According to new findings from the University of California San Diego and Scripps Institution of Oceanography, primarily in summer, unprecedented quantities of heat from the Pacific are pouring into the Arctic Ocean through the Bering Strait. This likely explains the rapid decimation of sea ice in the region. The decline has serious implications for our climate. The sea ice helps keep the Arctic cool and reflects the energy from sunlight back to space.
The Arctic is one of two of the planet’s air conditioners. We do not want to lose either one.
Unlike most of the world’s oceans, density in the upper Arctic Ocean is primarily controlled by salinity9,10. The Beaufort Gyre (BG) is home to the freshest surface waters, resulting from a combination of river inflow, precipitation, and sea ice melt which are consolidated in the center of the gyre through the convergence of wind-drive flows11. Strong salinity stratification allows heat to be sequestered sub-surface, in water masses that are warmer but saltier than cool, fresh, surface water.
In the Western Arctic, the largest reservoir of heat in the upper ocean (above ~200 m depth) is Pacific Summer Water (PSW)12,13. PSW originates as Pacific ocean water entering through Bering Strait, and is considerably warmed while transiting across the shallow Chukchi shelf during summer months14. An appreciable amount of the summer warmed water subducts, allowing heat to spread into the basin interior, where it is sequestered from direct interaction with the atmosphere. Once subsurface, PSW is found throughout the Beaufort Gyre15. Here we define PSW to be water with potential density between 23.2 and 25.2 kg m−3, warmer than 0 °C, roughly consistent with other recent characterizations8,13,16. Within the central BG, PSW is typically found 30–100 m below the surface, frequently in the form of patchy eddies and filaments13,17,18.
The growing heat content of the PSW sub-surface layer has a first-order effect on accelerating sea ice melt rates in this region, in several ways6,15,19. In the short term, the fate of subducted heat may impact the timing of sea ice growth in late autumn, if it remains close enough to the surface to be rapidly mixed upwards by strong fall storms20. Longer-term and basin-wide, the observed rate of Arctic sea ice decline thermodynamically requires only a 1 W m−2 imbalance in heat exchange between ocean and atmosphere7. Annually averaged, heat flux rates through Barrow Canyon were 3 TW in 201021, a value that has likely grown in the last decade8. If all the heat entering through Barrow Canyon subducted and spread out evenly sub-surface within the BG, that would lead to a warming rate for that layer of 3 W m−215. Observations show that the heat content of the sub-surface PSW within the BG has nearly doubled over the last 30 years15. If all this heat were turbulently mixed upwards, it could melt more than a meter of sea ice15.
Pacific origin water that enters the Arctic through Bering Strait brings not only heat, but supplies nutrient-rich water to the Chukchi and East Siberian shelves22,23. High productivity combined with enhanced rates of sedimentary denitrification across the shelf24,25 results in primary productivity in the western Arctic Ocean being typically nitrate limited26. The physical processes that control the subduction, stirring and mixing rates of Pacific origin water hence also regulate the supply of nutrients that sustain primary production in the BG. An improved understanding of the PSW subduction process is critical for understanding ecosystem functioning and evolution, especially under changing Arctic conditions.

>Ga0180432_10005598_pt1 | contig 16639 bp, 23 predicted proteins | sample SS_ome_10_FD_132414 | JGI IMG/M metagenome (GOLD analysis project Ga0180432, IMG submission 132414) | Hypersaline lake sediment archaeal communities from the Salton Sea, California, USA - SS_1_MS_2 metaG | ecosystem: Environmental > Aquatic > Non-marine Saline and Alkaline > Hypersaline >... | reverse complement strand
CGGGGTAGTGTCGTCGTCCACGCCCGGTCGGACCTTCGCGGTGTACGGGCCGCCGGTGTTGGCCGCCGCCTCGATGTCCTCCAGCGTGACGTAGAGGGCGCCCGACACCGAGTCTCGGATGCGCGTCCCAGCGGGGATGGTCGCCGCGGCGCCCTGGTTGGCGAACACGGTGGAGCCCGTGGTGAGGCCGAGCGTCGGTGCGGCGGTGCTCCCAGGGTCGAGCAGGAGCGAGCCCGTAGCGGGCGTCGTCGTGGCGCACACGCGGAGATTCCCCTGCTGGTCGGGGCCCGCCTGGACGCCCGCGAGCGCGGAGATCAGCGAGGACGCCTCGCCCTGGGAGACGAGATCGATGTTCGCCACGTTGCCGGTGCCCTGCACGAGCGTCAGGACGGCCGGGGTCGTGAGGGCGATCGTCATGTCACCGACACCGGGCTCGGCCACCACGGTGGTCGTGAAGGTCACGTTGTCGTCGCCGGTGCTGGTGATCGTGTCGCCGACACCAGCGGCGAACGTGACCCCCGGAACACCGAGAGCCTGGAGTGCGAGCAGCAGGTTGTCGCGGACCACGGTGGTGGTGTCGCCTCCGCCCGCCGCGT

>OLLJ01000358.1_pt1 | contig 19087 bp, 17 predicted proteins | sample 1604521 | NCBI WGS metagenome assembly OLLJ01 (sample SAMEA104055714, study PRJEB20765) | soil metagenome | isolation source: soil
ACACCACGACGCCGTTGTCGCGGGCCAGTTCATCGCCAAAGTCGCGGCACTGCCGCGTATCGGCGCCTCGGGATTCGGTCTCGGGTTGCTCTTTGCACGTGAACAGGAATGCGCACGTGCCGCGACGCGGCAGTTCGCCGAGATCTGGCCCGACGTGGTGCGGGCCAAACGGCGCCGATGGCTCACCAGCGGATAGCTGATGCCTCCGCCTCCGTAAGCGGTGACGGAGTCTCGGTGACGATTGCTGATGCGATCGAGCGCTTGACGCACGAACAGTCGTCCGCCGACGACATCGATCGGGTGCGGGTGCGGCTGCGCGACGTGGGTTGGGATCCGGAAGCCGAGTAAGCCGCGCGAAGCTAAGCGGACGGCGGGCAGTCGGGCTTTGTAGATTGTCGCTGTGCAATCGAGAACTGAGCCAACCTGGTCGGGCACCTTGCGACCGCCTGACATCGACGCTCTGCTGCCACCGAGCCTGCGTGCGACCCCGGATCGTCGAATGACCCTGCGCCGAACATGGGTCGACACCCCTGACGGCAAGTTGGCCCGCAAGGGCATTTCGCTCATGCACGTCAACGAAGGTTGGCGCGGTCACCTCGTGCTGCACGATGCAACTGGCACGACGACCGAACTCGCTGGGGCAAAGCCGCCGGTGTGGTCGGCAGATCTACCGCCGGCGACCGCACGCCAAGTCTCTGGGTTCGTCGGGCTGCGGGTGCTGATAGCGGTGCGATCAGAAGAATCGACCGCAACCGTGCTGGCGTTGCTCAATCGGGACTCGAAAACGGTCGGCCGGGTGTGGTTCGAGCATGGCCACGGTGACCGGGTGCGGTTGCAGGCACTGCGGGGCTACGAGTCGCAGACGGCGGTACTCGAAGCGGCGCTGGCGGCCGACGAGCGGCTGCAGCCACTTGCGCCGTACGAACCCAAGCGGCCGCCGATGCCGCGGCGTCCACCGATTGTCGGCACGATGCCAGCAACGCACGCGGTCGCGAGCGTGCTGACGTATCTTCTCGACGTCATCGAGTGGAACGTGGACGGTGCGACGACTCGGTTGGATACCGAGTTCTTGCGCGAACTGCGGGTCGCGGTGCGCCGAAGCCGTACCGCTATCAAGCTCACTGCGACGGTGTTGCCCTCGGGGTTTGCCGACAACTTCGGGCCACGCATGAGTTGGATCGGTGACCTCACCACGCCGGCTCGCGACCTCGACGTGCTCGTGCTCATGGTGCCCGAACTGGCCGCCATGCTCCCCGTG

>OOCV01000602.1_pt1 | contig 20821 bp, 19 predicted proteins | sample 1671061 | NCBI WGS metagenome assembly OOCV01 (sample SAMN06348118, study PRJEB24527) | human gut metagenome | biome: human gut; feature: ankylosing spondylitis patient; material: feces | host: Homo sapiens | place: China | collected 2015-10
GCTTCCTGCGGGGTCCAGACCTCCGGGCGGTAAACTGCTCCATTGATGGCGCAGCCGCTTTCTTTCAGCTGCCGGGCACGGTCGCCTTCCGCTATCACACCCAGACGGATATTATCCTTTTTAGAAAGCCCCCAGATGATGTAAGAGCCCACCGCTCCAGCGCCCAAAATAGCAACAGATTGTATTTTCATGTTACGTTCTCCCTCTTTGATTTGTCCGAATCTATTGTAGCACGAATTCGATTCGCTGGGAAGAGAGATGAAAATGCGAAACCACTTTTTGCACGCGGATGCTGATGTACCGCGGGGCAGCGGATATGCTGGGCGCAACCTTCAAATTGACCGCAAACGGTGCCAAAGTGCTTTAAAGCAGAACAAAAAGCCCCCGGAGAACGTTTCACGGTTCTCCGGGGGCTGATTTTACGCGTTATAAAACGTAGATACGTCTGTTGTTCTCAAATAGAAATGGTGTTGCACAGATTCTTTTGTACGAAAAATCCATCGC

The Arctic is an unusual ocean in that it is stratified – or layered – by salinity instead of temperature. Most oceans of the world have warmer, lighter water near the surface and colder, denser water below. In the Arctic, however, there is a surface layer that is cold but very fresh, influenced by river outflow and accelerating ice melt. Warm, relatively salty water enters from the Pacific Ocean through the Bering Strait and then the Barrow Canyon off Alaska’s northern coast, which acts as a nozzle as the water flows through the narrow passage.
Because this water is saltier than the Arctic surface water, it is dense enough to “subduct,” or dive beneath, the fresh Arctic surface layer. Its movement creates pockets of very warm water that lurk below surface waters. Scientists have been seeing these pockets of warm sub-surface water strengthen over the last decade.
These pockets known as “heat bombs” are just stable enough to be able to last for months or years, swirling far north beneath the main ice pack near the north pole, and destabilizing that ice as the heat in them gradually but steadily diffuses upwards to melt the ice. Until now, though, the process by which the warm water subducts has neither been observed nor understood. Without that understanding, climate scientists have been unable to include this important effect in forecast models, some of which under-predict accelerating sea ice melt rates. Given that the influx of warm Pacific origin water has been growing over the past decade or so, this work adds to a growing body of evidence that Arctic sea ice, a source of global climate stability, could disappear for large portions of the year.
I’ve been a tad prolific over the past few days. There seems to be a lot of new studies and research being released. They are important, and I share them with this community.
Perhaps research has returned since the beginning of the pandemic put a hold on climate science. Just a hunch on my part.